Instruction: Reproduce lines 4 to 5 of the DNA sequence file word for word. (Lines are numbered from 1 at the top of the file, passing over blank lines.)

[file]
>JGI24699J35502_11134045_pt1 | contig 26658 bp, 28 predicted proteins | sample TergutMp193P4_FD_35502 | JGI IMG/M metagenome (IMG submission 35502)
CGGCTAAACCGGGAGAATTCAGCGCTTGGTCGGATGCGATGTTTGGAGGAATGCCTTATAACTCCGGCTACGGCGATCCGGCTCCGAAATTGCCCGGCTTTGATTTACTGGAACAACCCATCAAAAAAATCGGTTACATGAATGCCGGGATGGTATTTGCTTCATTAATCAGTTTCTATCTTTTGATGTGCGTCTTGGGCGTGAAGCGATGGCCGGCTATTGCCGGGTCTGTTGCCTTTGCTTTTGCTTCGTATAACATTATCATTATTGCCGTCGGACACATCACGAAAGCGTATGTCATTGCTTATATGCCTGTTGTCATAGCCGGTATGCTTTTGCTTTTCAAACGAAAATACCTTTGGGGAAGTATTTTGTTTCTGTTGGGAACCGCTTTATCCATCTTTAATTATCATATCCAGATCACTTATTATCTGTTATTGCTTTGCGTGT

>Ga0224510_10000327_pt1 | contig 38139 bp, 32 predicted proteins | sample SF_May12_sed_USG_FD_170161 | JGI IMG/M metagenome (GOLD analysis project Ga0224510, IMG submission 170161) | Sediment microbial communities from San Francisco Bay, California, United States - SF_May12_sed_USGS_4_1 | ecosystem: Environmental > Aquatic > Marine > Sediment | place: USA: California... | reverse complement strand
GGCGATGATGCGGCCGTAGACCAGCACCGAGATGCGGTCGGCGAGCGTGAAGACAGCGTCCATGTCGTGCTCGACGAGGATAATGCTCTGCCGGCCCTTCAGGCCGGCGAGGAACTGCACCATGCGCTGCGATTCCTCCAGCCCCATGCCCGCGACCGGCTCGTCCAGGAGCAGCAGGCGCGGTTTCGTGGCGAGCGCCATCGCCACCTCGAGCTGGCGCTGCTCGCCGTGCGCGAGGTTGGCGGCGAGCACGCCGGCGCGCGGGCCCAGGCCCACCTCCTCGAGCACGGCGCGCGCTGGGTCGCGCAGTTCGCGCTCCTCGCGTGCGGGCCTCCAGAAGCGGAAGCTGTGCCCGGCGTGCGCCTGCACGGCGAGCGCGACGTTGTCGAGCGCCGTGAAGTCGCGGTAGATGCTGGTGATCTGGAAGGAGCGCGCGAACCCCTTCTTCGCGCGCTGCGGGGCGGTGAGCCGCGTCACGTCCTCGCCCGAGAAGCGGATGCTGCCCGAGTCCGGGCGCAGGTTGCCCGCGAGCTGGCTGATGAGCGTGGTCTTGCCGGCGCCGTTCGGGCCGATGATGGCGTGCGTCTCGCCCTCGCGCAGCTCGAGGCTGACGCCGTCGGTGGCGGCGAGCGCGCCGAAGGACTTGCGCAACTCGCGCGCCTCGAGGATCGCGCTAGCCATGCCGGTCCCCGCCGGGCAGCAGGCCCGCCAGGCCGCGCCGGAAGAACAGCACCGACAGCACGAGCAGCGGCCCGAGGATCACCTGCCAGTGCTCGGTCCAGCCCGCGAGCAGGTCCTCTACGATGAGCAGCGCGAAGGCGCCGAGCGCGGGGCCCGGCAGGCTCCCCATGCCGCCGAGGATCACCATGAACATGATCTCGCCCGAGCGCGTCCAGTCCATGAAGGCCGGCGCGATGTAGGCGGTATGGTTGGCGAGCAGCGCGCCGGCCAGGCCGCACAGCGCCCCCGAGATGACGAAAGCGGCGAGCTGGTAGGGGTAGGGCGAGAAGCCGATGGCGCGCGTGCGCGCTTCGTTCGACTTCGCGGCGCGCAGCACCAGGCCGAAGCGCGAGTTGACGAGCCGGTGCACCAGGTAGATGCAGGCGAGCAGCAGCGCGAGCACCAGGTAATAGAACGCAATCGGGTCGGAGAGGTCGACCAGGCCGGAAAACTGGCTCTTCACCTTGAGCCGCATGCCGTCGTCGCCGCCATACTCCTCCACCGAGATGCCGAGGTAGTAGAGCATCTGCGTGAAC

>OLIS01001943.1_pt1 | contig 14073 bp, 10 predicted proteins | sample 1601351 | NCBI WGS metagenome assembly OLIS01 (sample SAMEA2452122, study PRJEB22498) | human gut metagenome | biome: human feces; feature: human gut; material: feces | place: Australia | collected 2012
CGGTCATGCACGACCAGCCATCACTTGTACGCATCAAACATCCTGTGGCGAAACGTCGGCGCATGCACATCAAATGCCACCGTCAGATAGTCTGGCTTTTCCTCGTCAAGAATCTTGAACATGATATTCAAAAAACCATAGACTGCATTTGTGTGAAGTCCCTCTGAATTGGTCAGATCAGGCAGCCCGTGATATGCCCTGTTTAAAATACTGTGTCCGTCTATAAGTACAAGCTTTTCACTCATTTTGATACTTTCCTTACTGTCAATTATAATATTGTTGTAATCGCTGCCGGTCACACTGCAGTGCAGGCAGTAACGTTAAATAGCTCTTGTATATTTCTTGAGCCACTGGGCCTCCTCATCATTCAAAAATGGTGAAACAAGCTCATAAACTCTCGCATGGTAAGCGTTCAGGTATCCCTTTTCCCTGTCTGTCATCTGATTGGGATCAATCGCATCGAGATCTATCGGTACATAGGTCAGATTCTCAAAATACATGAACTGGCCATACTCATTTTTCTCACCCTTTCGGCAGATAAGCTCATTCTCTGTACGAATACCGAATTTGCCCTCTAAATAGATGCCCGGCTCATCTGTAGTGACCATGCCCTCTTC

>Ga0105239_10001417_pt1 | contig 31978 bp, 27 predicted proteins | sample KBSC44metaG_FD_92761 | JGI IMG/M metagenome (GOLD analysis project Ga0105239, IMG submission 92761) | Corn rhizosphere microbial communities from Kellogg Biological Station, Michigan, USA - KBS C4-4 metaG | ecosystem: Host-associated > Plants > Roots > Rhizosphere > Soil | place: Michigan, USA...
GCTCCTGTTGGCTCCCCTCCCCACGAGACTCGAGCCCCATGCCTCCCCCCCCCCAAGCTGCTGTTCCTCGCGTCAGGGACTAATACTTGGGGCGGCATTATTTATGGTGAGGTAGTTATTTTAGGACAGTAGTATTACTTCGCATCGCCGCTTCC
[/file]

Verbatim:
GGCGATGATGCGGCCGTAGACCAGCACCGAGATGCGGTCGGCGAGCGTGAAGACAGCGTCCATGTCGTGCTCGACGAGGATAATGCTCTGCCGGCCCTTCAGGCCGGCGAGGAACTGCACCATGCGCTGCGATTCCTCCAGCCCCATGCCCGCGACCGGCTCGTCCAGGAGCAGCAGGCGCGGTTTCGTGGCGAGCGCCATCGCCACCTCGAGCTGGCGCTGCTCGCCGTGCGCGAGGTTGGCGGCGAGCACGCCGGCGCGCGGGCCCAGGCCCACCTCCTCGAGCACGGCGCGCGCTGGGTCGCGCAGTTCGCGCTCCTCGCGTGCGGGCCTCCAGAAGCGGAAGCTGTGCCCGGCGTGCGCCTGCACGGCGAGCGCGACGTTGTCGAGCGCCGTGAAGTCGCGGTAGATGCTGGTGATCTGGAAGGAGCGCGCGAACCCCTTCTTCGCGCGCTGCGGGGCGGTGAGCCGCGTCACGTCCTCGCCCGAGAAGCGGATGCTGCCCGAGTCCGGGCGCAGGTTGCCCGCGAGCTGGCTGATGAGCGTGGTCTTGCCGGCGCCGTTCGGGCCGATGATGGCGTGCGTCTCGCCCTCGCGCAGCTCGAGGCTGACGCCGTCGGTGGCGGCGAGCGCGCCGAAGGACTTGCGCAACTCGCGCGCCTCGAGGATCGCGCTAGCCATGCCGGTCCCCGCCGGGCAGCAGGCCCGCCAGGCCGCGCCGGAAGAACAGCACCGACAGCACGAGCAGCGGCCCGAGGATCACCTGCCAGTGCTCGGTCCAGCCCGCGAGCAGGTCCTCTACGATGAGCAGCGCGAAGGCGCCGAGCGCGGGGCCCGGCAGGCTCCCCATGCCGCCGAGGATCACCATGAACATGATCTCGCCCGAGCGCGTCCAGTCCATGAAGGCCGGCGCGATGTAGGCGGTATGGTTGGCGAGCAGCGCGCCGGCCAGGCCGCACAGCGCCCCCGAGATGACGAAAGCGGCGAGCTGGTAGGGGTAGGGCGAGAAGCCGATGGCGCGCGTGCGCGCTTCGTTCGACTTCGCGGCGCGCAGCACCAGGCCGAAGCGCGAGTTGACGAGCCGGTGCACCAGGTAGATGCAGGCGAGCAGCAGCGCGAGCACCAGGTAATAGAACGCAATCGGGTCGGAGAGGTCGACCAGGCCGGAAAACTGGCTCTTCACCTTGAGCCGCATGCCGTCGTCGCCGCCATACTCCTCCACCGAGATGCCGAGGTAGTAGAGCATCTGCGTGAAC

>OLIS01001943.1_pt1 | contig 14073 bp, 10 predicted proteins | sample 1601351 | NCBI WGS metagenome assembly OLIS01 (sample SAMEA2452122, study PRJEB22498) | human gut metagenome | biome: human feces; feature: human gut; material: feces | place: Australia | collected 2012